Woolwich town meeting: A chance for voters to decide
This year’s Woolwich Town Meeting, like all town meetings in Maine, holds a combination of the mundane and the surprising (and you can’t predict which item will be in which category). It’s an educational experience like no other, and illustrates democracy in action. This year, town meeting is Wednesday, May 13 at 6 p.m. at the Woolwich Central School.
Two items on the warrant, while apparently unrelated, actually raise the same important question about what is the role of government and what is the role of an individual citizen? And both are fairly big ticket items. And both have their origins in citizen petitions.
The first (article 18) is the town’s funding for the Patten Free Library. Article 18 (a) will ask citizens if they would like to vote on the allocation ($50,688) at the June election instead of at town meeting. This would allow all-day voting and the use of absentee ballots. If article 18 (a) passes, voters will then vote on the library request on June 9, along with the vote on the RSU 1 School Budget for next year. If Article 18 (a) fails, then the library request will be voted on at town meeting under Article 18 (b). Because the town lacks a charter, this move would only be for this year, absent either another petition or action by the board of selectmen.
Warrant article 30 will ask voters to approve moving to a “pay-per-bag” system of collecting non-recyclable trash.
If passed, residents would purchase specific bags for their garbage, which would then be picked up by Pine Tree Waste on the same weekly basis. (There is no change to the bi-weekly recycling pick-up.) The income from the bag purchases goes to the town to pay for a portion of the annual bill from Pine Tree Waste, which provides curbside pick-up of both trash and recyclables.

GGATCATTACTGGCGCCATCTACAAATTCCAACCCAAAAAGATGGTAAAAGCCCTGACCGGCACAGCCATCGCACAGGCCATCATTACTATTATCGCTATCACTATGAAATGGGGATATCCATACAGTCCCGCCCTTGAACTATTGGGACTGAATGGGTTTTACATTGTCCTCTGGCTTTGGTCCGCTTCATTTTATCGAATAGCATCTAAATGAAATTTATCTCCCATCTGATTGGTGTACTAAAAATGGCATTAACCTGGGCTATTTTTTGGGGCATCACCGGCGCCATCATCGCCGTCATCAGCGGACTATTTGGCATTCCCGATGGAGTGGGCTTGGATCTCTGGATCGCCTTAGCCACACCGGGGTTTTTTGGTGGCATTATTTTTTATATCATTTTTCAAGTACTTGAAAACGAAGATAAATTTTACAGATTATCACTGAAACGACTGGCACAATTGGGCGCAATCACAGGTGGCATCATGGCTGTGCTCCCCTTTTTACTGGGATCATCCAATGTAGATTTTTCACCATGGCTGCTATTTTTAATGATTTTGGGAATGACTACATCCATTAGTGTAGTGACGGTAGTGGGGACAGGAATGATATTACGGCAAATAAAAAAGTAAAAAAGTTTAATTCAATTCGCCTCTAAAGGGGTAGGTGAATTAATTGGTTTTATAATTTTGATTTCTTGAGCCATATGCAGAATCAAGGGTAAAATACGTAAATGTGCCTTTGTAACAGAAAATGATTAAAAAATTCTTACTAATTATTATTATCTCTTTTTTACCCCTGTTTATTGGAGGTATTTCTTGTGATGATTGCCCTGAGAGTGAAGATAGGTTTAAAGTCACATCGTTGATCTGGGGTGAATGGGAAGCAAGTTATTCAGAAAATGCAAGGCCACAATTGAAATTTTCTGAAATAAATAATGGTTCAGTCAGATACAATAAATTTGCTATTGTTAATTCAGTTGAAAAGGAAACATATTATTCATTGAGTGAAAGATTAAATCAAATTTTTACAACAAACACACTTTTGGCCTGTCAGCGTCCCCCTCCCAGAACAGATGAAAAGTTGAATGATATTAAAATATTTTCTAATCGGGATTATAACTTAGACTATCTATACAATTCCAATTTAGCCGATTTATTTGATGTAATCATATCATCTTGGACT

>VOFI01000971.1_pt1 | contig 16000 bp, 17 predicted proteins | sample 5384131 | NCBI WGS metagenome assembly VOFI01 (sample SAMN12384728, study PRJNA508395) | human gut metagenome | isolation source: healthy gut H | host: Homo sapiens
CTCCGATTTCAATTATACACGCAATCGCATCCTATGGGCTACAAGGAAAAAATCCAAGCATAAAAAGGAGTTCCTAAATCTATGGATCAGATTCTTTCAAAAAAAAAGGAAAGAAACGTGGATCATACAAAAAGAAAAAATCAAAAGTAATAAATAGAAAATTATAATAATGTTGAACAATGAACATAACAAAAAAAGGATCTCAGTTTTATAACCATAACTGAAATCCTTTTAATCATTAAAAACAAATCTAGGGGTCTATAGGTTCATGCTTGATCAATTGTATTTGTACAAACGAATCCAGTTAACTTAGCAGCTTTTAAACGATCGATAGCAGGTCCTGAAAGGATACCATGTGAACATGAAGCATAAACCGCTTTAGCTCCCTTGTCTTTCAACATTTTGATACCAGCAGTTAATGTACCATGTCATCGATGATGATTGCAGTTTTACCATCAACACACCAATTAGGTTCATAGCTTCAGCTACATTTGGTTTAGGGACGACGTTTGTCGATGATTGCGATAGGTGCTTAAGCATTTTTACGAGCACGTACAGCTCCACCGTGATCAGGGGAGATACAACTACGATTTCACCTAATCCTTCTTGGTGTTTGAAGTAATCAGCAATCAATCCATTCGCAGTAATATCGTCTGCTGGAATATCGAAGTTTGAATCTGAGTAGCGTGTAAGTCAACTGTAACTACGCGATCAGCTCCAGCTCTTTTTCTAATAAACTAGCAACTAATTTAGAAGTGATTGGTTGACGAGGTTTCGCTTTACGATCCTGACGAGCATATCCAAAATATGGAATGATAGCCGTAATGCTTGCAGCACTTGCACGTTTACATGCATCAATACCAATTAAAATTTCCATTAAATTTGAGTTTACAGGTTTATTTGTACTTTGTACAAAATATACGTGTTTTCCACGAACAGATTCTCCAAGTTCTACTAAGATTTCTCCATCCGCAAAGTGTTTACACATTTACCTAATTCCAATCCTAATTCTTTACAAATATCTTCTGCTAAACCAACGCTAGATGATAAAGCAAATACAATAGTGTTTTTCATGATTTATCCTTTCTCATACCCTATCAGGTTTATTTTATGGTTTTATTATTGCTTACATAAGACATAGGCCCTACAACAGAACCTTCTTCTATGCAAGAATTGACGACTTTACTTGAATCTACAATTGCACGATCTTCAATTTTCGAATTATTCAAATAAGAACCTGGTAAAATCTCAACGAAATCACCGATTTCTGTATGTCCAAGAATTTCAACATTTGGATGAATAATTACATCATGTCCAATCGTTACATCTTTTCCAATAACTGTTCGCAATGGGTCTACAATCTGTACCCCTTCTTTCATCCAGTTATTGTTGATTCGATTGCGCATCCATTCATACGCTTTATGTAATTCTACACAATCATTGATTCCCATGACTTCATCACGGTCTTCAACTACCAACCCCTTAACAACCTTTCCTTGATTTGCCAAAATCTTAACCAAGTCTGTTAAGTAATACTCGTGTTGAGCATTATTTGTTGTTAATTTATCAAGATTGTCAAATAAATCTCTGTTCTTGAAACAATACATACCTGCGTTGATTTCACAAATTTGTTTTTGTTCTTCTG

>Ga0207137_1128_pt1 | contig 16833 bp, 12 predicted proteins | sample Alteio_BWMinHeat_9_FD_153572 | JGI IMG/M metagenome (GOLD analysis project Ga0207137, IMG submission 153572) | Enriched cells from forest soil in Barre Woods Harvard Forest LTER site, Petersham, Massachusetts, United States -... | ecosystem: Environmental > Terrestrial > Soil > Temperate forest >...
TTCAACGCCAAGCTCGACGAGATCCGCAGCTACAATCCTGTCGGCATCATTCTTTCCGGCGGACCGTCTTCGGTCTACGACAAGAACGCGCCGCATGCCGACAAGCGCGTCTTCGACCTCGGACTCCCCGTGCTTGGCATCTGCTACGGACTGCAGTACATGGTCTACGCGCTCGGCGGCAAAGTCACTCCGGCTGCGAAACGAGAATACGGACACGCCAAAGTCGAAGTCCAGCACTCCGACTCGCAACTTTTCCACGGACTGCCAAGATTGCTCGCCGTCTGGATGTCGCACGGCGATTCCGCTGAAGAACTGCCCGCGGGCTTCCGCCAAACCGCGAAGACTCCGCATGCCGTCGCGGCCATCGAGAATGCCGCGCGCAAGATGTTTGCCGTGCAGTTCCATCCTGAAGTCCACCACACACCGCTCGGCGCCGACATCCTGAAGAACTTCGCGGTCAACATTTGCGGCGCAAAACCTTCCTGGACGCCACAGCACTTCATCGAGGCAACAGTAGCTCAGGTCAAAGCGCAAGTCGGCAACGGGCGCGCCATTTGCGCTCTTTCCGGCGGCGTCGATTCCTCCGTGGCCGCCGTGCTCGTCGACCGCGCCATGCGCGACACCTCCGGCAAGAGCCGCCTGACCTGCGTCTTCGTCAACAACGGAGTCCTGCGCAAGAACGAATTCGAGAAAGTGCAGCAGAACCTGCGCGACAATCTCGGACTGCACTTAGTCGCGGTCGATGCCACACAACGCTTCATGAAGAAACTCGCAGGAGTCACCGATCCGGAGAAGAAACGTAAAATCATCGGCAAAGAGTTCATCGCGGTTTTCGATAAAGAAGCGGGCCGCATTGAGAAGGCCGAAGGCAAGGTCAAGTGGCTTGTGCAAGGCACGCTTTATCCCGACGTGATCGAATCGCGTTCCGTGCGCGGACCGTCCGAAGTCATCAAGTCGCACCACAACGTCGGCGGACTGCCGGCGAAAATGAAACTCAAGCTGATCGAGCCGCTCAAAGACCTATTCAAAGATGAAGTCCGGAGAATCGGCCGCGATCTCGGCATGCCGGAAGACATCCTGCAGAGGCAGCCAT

Residents may remember that at last year’s town meeting, voters approved having the town’s Solid Waste and Recycling Committee research a “pay as you throw” system for the town and propose a plan at this year’s town meeting. Article 30 is the result of the committee’s work, which included two public meetings to get citizen input. The town will be in negotiations this coming year for a new curbside collection contract.
If article 30 passes, the board of selectmen is prepared to amend the total appropriation for trash and recycling, and reduce the amount needed to be raised by voters. This is because bag purchases provide income to the town, and therefore reduces the amount needed to be raised to pay for the service.
What do these issues have in common? In our view, both of these ask citizens to think about whether it is the responsibility of government to pay for these services, or if it’s up to the users of the service to pay for them as they use them.
These discussions have a long history in this country, and are hashed in many different venues — not only in the halls of the legislature, but in town meetings, and even in the local coffee shops.
Here’s one way to look at it: Is the library something that you consider is a service that should be available to everyone regardless of ability to pay, such as schools and roads, even if not every resident uses it? Or is it more like a utility, something that only residents who use the service should pay for?
Same thing with trash — do you think of it as a utility like an electric or heating bill, something that each household pays for based on his or her use, or is it a service that benefits the entire community, even if some “use” it more than others? The “pay-per-bag” system has the additional environmental goal of reducing landfill use.
As citizens, we have an enormous opportunity and responsibility to think about these issues in our own community. And in town meeting, we all have a voice, even if we disagree. In fact, the board of selectmen isn’t unanimous on the issues, but feel they are important enough to bring before the voters, and trust the voters to make the final decision.
Finally, these are important issues and some people may be passionate about them. Democracy thrives in a difference of opinion. And it also thrives in an atmosphere of respectful dissent and civil discourse. That’s the thoughtful way and best way to present different viewpoints and to perhaps change minds. We have no reason to expect Woolwich citizens to behave otherwise.